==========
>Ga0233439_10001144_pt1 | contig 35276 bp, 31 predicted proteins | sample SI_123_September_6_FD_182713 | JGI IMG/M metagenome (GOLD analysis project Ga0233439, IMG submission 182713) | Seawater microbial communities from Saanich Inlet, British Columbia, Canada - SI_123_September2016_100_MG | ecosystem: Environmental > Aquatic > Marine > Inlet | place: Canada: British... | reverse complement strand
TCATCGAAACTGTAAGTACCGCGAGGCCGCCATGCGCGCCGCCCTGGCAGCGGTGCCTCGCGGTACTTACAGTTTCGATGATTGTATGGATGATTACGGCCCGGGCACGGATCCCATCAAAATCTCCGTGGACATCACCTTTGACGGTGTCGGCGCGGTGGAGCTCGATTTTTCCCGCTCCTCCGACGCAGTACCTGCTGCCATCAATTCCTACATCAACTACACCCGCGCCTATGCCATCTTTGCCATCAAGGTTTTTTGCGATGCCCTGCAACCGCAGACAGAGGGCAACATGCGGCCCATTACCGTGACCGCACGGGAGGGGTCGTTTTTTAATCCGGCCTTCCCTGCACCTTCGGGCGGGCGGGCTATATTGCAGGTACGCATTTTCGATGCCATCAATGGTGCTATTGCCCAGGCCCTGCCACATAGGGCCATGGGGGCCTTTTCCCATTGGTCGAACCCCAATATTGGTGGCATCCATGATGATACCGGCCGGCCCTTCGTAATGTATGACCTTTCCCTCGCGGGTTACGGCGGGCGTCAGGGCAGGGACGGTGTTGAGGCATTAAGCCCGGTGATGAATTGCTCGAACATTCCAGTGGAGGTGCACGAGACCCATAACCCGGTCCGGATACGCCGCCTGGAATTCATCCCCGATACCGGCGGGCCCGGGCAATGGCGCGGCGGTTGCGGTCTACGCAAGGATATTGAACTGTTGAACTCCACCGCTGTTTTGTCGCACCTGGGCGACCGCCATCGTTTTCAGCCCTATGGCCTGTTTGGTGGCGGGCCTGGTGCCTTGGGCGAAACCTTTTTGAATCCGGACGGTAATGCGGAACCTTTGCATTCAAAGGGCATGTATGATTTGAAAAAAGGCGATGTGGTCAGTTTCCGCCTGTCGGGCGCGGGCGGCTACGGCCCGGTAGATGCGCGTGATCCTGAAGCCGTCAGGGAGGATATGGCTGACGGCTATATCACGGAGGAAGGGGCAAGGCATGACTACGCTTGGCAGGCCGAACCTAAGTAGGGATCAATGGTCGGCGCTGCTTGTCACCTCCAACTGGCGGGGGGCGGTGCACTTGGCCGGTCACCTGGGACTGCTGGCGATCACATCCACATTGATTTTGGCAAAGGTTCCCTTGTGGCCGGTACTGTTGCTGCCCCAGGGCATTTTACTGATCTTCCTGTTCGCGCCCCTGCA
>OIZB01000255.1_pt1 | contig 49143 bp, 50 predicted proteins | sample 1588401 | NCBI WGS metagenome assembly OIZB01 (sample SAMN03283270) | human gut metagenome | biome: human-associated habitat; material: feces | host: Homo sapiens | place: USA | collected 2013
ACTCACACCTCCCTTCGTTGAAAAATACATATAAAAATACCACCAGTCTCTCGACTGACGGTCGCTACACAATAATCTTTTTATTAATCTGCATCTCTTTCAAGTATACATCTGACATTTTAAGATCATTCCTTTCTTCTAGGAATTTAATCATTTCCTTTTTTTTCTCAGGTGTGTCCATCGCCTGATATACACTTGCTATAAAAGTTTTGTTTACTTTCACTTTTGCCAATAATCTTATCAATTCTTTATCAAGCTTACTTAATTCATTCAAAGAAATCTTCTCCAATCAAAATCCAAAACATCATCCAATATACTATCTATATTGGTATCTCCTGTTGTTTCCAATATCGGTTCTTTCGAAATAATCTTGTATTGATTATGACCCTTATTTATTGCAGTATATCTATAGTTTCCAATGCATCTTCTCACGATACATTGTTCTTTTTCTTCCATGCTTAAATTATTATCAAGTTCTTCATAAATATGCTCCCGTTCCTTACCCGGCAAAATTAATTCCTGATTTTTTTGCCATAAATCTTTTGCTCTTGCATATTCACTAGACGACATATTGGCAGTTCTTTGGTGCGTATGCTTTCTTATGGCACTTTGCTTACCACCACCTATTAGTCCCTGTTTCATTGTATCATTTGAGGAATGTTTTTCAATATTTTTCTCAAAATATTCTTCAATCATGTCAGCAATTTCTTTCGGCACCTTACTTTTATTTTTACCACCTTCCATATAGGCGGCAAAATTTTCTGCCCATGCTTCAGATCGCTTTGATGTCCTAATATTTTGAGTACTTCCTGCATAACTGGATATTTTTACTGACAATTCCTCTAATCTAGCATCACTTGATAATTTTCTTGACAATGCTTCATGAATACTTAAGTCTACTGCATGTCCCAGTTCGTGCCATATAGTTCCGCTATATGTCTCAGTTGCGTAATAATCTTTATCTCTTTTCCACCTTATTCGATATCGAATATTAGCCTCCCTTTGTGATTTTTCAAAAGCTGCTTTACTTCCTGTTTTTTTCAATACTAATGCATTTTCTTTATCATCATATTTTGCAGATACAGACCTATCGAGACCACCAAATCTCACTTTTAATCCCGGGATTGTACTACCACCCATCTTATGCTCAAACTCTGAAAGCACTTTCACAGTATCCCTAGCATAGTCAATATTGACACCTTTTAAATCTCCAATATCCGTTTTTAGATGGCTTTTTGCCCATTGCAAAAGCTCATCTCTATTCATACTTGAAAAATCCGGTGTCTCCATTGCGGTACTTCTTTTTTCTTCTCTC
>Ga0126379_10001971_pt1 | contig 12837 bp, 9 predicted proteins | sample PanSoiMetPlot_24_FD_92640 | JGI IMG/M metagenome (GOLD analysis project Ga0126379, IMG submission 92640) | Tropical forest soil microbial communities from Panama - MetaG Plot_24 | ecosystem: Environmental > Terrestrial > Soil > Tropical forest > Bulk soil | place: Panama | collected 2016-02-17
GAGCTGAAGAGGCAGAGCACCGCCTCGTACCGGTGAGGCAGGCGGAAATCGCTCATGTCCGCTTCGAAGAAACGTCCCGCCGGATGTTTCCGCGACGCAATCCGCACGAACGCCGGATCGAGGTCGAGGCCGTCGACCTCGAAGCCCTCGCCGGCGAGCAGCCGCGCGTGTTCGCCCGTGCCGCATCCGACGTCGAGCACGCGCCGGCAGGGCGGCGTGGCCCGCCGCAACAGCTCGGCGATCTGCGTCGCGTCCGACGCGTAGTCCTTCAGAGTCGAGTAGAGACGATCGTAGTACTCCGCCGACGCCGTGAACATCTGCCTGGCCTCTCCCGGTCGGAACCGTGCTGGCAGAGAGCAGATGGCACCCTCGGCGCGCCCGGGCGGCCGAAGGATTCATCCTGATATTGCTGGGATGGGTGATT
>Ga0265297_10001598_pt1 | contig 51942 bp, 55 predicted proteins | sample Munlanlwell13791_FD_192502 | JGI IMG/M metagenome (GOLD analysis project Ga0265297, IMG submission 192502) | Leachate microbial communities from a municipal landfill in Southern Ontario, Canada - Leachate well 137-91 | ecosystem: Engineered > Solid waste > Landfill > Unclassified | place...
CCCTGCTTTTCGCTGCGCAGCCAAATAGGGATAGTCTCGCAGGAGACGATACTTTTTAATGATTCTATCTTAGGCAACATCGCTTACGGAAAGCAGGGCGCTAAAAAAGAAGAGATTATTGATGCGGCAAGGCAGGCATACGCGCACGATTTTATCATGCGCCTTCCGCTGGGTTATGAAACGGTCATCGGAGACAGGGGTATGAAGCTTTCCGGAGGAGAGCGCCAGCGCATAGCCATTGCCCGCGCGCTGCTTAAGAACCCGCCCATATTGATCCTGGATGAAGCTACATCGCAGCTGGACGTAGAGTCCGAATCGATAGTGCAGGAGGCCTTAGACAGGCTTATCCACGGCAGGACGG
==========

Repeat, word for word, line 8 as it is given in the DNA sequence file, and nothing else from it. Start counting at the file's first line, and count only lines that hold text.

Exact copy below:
CCCTGCTTTTCGCTGCGCAGCCAAATAGGGATAGTCTCGCAGGAGACGATACTTTTTAATGATTCTATCTTAGGCAACATCGCTTACGGAAAGCAGGGCGCTAAAAAAGAAGAGATTATTGATGCGGCAAGGCAGGCATACGCGCACGATTTTATCATGCGCCTTCCGCTGGGTTATGAAACGGTCATCGGAGACAGGGGTATGAAGCTTTCCGGAGGAGAGCGCCAGCGCATAGCCATTGCCCGCGCGCTGCTTAAGAACCCGCCCATATTGATCCTGGATGAAGCTACATCGCAGCTGGACGTAGAGTCCGAATCGATAGTGCAGGAGGCCTTAGACAGGCTTATCCACGGCAGGACGG